By Frank J. Cilluffo and Sharon L. Cardash.
By 2020, billions of devices will be connected online. The possibilities within this Internet of Everything are innovative, extensive, and valuable. Think driverless cars, “smart” houses and cities, and critical healthcare delivered virtually to remote locations. But these developments also have a dark side. With opportunity comes challenge, in the form of vulnerability.
The smarter the device, the more likely an adversary can do harm—to it, to the owner, and to third parties. The very connectivity that enables advances in so many domains and ways in turn provides an access point for attack and exploitation. This built-in weakness, which exponentially expands the surface for potential attack, is particularly problematic when it comes to critical infrastructure sectors like national defense, energy (electric, oil & gas), water, banking, and so on. Left under-protected and exposed to physical or cyberattack, these vital areas and services could be undermined and/or halted. The longer the disruption, the greater the potential for people to lose trust and confidence in the system as a whole. Recall the widespread concern generated by the shutdown of the New York Stock Exchange in July of this year. The apparent culprit there was just a technical “glitch.” Imagine the damage and mayhem that an actor with malicious intent could cause.
How should we deal with the countless security vulnerabilities introduced by our unprecedented level of connectivity? One crucial way is to build security proactively into our devices and architectures, rather than trying to retrofit it after a breach or incident. At the same time, we need to change our culture and mindset as a nation. In part, this means educating and training the upcoming and existing workforce to appreciate the importance of security concerns in this context; and acting in a manner that reinforces our protective posture instead of undercutting it. Keep in mind that that posture is only as strong as the weakest link in the chain, so vendors, suppliers, contractors, and other third parties must all hew to the standard.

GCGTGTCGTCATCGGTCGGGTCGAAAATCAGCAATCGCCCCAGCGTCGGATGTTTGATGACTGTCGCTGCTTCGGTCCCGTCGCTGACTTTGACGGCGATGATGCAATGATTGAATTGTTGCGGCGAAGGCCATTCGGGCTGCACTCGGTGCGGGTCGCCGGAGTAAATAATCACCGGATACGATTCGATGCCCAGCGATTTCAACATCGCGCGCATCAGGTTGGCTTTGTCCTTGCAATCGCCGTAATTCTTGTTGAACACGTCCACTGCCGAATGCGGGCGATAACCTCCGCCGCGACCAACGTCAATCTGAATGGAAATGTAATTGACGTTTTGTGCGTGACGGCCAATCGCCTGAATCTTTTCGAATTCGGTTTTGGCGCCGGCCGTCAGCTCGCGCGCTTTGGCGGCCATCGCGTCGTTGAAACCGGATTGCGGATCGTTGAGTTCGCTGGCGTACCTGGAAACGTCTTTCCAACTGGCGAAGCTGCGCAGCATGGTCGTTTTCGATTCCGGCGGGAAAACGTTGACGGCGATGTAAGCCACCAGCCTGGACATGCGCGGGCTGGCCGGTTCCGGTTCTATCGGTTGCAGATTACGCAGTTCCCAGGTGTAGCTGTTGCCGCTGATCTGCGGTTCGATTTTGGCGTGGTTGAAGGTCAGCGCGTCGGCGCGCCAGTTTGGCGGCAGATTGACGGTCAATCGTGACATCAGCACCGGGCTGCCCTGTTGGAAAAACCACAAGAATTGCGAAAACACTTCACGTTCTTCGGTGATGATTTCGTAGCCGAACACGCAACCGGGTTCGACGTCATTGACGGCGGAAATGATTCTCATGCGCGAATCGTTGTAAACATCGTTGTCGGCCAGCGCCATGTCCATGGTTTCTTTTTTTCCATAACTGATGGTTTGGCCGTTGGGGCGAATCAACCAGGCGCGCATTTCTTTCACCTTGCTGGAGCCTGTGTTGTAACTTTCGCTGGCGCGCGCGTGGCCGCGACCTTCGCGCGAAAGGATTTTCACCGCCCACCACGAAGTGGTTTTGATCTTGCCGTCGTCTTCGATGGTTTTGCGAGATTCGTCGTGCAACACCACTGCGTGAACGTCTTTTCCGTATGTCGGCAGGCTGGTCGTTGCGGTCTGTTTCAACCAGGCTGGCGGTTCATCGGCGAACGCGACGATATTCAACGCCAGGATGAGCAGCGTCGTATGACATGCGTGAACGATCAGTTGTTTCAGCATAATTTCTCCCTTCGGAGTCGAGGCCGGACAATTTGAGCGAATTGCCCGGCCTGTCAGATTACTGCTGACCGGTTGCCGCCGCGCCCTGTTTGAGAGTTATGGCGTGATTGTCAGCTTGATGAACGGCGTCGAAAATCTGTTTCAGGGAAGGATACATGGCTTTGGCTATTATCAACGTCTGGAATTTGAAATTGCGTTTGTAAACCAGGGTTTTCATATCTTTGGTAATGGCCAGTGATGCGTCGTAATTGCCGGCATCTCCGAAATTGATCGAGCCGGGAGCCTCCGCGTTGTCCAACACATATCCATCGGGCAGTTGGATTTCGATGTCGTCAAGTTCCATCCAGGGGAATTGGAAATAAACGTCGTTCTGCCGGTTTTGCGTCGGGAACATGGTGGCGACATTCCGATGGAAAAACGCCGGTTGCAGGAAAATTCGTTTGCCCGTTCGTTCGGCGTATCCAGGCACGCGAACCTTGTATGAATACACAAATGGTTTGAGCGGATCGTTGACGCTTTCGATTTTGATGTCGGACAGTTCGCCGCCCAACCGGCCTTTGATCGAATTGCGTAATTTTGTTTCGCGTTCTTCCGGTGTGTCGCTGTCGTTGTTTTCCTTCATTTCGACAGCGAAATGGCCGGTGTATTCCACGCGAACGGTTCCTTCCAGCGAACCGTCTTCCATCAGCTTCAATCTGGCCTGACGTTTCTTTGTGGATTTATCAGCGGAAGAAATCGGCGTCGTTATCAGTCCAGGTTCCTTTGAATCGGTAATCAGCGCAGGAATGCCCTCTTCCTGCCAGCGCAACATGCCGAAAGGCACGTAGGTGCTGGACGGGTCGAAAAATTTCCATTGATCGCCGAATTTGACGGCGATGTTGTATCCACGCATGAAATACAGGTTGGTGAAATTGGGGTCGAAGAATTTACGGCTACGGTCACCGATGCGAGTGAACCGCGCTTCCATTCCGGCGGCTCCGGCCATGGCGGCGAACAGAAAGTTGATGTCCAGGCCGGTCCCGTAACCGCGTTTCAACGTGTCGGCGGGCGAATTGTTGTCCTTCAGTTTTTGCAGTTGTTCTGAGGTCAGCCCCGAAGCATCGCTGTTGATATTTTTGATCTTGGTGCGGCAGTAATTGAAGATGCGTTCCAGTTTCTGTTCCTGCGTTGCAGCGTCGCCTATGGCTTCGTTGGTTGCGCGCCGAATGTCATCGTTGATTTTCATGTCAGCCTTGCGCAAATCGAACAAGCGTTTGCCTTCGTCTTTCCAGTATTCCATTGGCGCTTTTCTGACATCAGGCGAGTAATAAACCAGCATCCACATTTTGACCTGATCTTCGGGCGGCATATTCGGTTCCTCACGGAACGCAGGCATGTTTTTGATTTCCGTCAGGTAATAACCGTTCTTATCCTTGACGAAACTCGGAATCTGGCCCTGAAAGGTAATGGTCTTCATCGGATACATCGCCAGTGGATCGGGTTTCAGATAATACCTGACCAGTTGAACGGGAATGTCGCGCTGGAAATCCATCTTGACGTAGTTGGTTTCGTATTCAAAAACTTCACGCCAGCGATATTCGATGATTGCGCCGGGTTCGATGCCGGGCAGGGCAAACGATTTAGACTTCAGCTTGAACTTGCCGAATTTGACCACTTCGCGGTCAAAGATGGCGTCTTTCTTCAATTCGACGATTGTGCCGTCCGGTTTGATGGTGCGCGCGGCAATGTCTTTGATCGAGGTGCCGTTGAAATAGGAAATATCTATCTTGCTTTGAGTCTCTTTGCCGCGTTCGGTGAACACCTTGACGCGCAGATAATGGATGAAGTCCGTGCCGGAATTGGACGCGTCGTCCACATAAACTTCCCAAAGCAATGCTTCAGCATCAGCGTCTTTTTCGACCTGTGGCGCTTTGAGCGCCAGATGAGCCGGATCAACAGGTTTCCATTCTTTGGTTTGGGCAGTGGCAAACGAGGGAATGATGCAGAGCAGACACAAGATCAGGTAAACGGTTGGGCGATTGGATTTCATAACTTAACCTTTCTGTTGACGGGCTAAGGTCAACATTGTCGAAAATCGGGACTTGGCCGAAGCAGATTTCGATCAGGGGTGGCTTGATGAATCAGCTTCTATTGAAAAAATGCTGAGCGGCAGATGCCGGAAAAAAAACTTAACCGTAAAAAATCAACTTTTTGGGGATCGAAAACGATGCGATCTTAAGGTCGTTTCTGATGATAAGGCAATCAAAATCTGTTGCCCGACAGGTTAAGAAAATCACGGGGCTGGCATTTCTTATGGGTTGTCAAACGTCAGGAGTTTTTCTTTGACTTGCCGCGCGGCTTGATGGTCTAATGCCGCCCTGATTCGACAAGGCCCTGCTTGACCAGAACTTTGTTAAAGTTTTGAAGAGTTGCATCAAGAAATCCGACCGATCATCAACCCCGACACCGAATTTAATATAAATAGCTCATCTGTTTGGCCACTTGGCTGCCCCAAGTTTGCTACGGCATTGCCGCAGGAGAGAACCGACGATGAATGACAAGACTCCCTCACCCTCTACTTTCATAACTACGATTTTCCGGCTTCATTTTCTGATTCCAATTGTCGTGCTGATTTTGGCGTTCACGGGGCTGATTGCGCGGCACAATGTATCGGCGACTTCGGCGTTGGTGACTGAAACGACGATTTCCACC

No system will be foolproof though, so resilience is an equally crucial aspect of the equation. The ability to bounce back and to do so quickly is perhaps the greatest deterrent to those who may wish to do us harm. Consider, for example, a scenario where the adversary combines physical and cyberattacks, using both means to target the electric grid and disable emergency response. Sound far-fetched? In fact, a variant of this has already happened: in 2013, a Pacific Gas & Electric Company substation in Silicon Valley was the subject of an armed attack in which phone cables were also cut. Farther afield, in Yemen, terrorists blacked out the entire country in June 2014.
The bottom line: networked critical infrastructure clearly presents a considerable security challenge. Yet, leadership and sustained effort within and between the public and private sectors could go a long way towards shoring up vital services and assets. With 80% of critical infrastructure privately owned and operated in the United States, collaboration between government and industry is crucial to protecting and preserving our national and economic security.
Sharing threat-related information in real-time (or close to it), assessing and prioritizing risks, and allocating scarce resources accordingly are just a few of the things that we can do—or at least, do better.
Our adversaries are networked and varied, including nation-states, terrorist groups, and organized criminals. To be effective, the response must be equally networked and nimble. Moreover, responsibility extends all the way down to the level of the individual. The Internet of Everything means each and every one of us needs to own our security.
Frank J. Cilluffo serves as Director and Sharon L. Cardash serves as Associate Director of the George Washington University Center for Cyber and Homeland Security (CCHS).